This is an example of a private class blog. In the final set up, only authors, students, would be able to access this site with their passwords.
In the links along the bottom of the header–book groups, book trailer, character profile, etc.–are projects which feature a technology tool. I plan to use each one as a writing exercise or as a culminating projects for various units. On each page you will find an example of how it could be used in class.
One feature of this site which I like is the Member area in the right sidebar. Each student would have a link there, and when it is clicked on you are taken to a page where everything they have posted is displayed. This makes tracking very easy.
I also like having the ability to have seperate pages–forums, The Pearl, etc.–listed along the top. Class discussions on a specific question can take place in a forum, or they can be used to display all links to student work for a project.
I have a whole list of other things that I will post as time goes along as well.
Take a look at this article about Digital Overload published in ISSUE.
Again, blogger lets my embed right in the blog, so it is easier perhaps to have a link to a blogspot for this.
Actually, I like the interface at ISSUE better. It may be possible for students to post their responses there.
Here is a sample Glog for an interesting project on gender identity I am thinking of using for a unit on media literacy.
On Blogger, I am able to embed the actual Glog. I will have to see if I can categorize blogs over there.
This is an easy to use video maker that you can import pictures, record your voice, etc. This could easily do what the Khan Academy does to turn all lectures into homework and open up the classroom for discussion and exercise completion.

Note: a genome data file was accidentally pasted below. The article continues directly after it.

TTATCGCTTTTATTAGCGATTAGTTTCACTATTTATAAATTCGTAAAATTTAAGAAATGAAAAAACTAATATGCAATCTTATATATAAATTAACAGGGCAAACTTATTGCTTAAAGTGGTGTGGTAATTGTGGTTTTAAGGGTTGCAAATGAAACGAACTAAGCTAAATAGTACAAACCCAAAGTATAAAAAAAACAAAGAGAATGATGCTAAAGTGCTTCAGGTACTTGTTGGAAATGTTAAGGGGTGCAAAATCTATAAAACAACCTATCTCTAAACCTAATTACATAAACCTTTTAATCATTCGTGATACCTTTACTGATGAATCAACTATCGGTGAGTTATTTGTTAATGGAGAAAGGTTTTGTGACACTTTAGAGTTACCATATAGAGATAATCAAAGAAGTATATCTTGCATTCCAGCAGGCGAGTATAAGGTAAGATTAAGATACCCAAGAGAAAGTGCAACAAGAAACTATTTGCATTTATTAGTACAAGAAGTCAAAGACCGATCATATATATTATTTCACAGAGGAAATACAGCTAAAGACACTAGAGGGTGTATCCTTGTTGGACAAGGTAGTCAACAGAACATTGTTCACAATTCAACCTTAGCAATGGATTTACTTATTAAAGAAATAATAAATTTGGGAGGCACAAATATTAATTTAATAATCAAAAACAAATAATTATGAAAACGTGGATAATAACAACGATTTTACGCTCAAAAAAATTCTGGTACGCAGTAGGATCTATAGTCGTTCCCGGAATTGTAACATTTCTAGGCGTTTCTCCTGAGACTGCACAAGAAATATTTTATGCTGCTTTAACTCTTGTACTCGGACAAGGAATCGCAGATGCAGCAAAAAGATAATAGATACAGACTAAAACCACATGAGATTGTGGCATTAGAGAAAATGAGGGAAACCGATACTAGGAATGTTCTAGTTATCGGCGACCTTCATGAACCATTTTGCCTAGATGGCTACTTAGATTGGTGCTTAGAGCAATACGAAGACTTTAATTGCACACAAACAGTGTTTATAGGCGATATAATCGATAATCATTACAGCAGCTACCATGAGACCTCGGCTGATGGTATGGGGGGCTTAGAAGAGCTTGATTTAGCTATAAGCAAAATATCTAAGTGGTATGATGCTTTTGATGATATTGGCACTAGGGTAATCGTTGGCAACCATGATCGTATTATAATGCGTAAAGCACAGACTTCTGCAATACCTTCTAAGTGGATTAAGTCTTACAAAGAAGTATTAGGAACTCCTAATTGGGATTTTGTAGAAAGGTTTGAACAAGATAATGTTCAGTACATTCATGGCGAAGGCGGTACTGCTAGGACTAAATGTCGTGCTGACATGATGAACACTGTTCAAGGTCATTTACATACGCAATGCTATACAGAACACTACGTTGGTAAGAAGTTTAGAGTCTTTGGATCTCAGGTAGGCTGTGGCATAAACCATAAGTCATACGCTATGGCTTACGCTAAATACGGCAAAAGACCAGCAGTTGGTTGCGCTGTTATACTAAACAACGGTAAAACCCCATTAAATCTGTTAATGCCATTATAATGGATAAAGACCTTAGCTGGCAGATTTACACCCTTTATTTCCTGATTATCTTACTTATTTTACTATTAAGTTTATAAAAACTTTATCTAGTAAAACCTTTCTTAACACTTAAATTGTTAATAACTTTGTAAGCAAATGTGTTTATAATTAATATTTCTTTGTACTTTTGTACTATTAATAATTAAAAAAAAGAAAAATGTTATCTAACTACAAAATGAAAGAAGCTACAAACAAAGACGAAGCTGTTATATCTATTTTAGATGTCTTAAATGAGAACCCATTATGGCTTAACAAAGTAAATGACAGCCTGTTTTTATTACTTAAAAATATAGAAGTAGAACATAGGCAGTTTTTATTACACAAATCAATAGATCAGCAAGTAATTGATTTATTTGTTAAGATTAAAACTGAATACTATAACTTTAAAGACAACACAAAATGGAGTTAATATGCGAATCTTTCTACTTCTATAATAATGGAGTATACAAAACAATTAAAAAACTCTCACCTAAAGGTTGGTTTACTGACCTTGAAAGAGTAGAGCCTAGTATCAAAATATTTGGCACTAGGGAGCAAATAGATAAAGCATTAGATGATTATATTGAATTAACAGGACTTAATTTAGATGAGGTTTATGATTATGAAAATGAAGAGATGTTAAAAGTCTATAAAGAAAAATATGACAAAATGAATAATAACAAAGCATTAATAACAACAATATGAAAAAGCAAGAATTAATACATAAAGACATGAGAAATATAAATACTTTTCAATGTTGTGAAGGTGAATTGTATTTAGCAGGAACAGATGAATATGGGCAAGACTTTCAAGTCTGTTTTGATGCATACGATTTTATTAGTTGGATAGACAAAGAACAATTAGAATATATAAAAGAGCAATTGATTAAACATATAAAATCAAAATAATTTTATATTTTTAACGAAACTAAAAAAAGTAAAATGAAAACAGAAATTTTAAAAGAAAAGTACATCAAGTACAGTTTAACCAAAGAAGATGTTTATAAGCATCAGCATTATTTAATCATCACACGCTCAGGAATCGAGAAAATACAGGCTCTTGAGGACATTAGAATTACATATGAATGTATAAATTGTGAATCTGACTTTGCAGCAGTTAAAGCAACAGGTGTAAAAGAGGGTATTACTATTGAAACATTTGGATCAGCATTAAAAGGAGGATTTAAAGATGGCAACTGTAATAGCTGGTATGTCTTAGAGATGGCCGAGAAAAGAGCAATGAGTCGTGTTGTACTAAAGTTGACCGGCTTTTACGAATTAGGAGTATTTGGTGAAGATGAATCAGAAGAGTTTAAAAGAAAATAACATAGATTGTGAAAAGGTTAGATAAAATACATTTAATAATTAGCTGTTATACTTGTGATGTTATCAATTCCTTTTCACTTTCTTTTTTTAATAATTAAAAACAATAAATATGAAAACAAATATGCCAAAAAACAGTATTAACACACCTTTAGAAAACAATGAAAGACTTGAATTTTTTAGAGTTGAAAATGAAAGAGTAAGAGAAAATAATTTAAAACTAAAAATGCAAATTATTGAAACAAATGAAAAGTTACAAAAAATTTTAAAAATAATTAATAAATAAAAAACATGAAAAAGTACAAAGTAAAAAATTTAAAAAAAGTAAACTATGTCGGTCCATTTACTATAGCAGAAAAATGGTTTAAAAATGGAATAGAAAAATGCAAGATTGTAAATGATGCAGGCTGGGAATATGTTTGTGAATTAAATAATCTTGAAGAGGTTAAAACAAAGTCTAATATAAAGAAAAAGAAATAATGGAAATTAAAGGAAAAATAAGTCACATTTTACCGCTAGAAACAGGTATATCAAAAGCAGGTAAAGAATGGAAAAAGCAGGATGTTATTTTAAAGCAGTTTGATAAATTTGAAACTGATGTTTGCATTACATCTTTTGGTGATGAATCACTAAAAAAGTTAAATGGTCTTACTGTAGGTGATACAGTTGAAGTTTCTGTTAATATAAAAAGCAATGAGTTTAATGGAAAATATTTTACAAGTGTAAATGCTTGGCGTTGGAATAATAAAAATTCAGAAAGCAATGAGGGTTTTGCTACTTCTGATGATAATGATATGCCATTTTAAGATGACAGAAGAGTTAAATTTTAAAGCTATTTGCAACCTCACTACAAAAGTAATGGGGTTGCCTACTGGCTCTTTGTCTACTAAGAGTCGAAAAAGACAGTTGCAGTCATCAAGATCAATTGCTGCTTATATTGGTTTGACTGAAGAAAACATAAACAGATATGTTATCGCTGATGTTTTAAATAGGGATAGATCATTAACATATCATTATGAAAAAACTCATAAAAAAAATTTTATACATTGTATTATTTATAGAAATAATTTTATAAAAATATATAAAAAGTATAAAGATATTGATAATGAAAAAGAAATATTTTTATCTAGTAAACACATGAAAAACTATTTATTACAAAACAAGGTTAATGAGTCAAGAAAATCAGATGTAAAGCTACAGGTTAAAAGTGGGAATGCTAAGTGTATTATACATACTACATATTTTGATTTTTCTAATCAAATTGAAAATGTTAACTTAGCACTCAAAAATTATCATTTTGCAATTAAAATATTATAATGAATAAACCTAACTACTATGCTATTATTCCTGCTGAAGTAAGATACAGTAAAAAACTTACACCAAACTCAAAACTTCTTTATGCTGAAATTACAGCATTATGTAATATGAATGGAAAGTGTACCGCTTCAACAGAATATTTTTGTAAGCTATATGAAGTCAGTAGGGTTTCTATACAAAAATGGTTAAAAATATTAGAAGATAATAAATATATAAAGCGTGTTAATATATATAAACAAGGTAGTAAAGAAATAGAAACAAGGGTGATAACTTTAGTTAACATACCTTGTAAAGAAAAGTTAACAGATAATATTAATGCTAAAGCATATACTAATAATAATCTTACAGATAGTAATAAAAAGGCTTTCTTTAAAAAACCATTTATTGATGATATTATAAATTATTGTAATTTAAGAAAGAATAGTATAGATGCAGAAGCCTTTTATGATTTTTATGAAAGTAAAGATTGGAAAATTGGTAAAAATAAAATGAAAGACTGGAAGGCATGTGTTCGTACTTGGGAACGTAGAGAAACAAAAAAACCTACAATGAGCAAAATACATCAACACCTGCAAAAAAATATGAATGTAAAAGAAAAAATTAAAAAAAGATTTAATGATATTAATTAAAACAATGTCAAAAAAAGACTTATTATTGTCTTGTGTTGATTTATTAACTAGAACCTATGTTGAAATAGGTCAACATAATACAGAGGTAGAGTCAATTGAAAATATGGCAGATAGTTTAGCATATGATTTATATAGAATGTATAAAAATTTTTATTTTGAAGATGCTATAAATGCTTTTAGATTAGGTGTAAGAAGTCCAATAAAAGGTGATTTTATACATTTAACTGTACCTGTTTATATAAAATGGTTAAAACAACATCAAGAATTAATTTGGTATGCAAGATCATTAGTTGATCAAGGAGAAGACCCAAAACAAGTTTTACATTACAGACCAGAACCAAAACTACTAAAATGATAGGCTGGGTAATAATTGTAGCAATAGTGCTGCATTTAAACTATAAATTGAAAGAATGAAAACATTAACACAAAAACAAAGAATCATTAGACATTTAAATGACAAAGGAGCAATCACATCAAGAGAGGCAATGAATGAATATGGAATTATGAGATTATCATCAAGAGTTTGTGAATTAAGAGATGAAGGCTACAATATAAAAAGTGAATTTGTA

If we get iPads, this is the first app I will pay for.
I just downloaded the free chapter of The Things they Carried, and I think it would be fun to have students read one chapter on the Ipods when we start working on that book.
Students would need to have an amazon account, but these apps are free so it shouldn’t be a problem to create a ‘dummy’ account for each student.
I just had a thought about how to use facebook and IPods. With Hello Crayons or Hello Color Pencils, students could do a drawing of a scene or an idea they find important or wish to speak more about, then they could post it to a class facebook account. They could then go in and make a comment about what the drawing means. Other students could also comment on their favorite drawings.
It would require a class facebook page and everyone would have to download the apps on the Ipods, but that is pretty easy. Also would have to monitor the comments and ensure the use of the blogging policy.
I’m not really much of a twitter fan, but some teachers are having students post a summary of the class on twitter. It works for getting students to process what they did in class for the day, and since it is a tool they are used to they will be concise and limit it to 140 characters or less.
I found that I didn’t take it too seriously since I knew the teachers would not value it very highly, but it did make me think about what we had really accomplished for the day.
Wow, this tool works just like Word’s Track Changes, but it allows multiple editors, tracks and highlights all of the changes, and allows you to simply send the link to the file instead of sending out many different versions of the same document.
For anyone who is interested, just let me know, and I’ll send you a link in an email to a Google Doc that gives brief instructions on how to use it. I am hoping that anyone who has used this in class before will get the link and add to the document. Anyone with the link is allowed to revise it.
I think this could easily be used for correcting papers. And, it really makes sense with cross-campus peer reviews. It could also be used for any collaborative project like book groups.
Imagine having all students logged on to the same document and being able to edit as you teach about Annotation.
Glogster is great for character profiles – either fictional or non-fictional. I think it could also be used to compare and contrast two different authors views pretty easily. It makes a great digital Body Biography.
Here is a great example on To Kill a Mockingbird.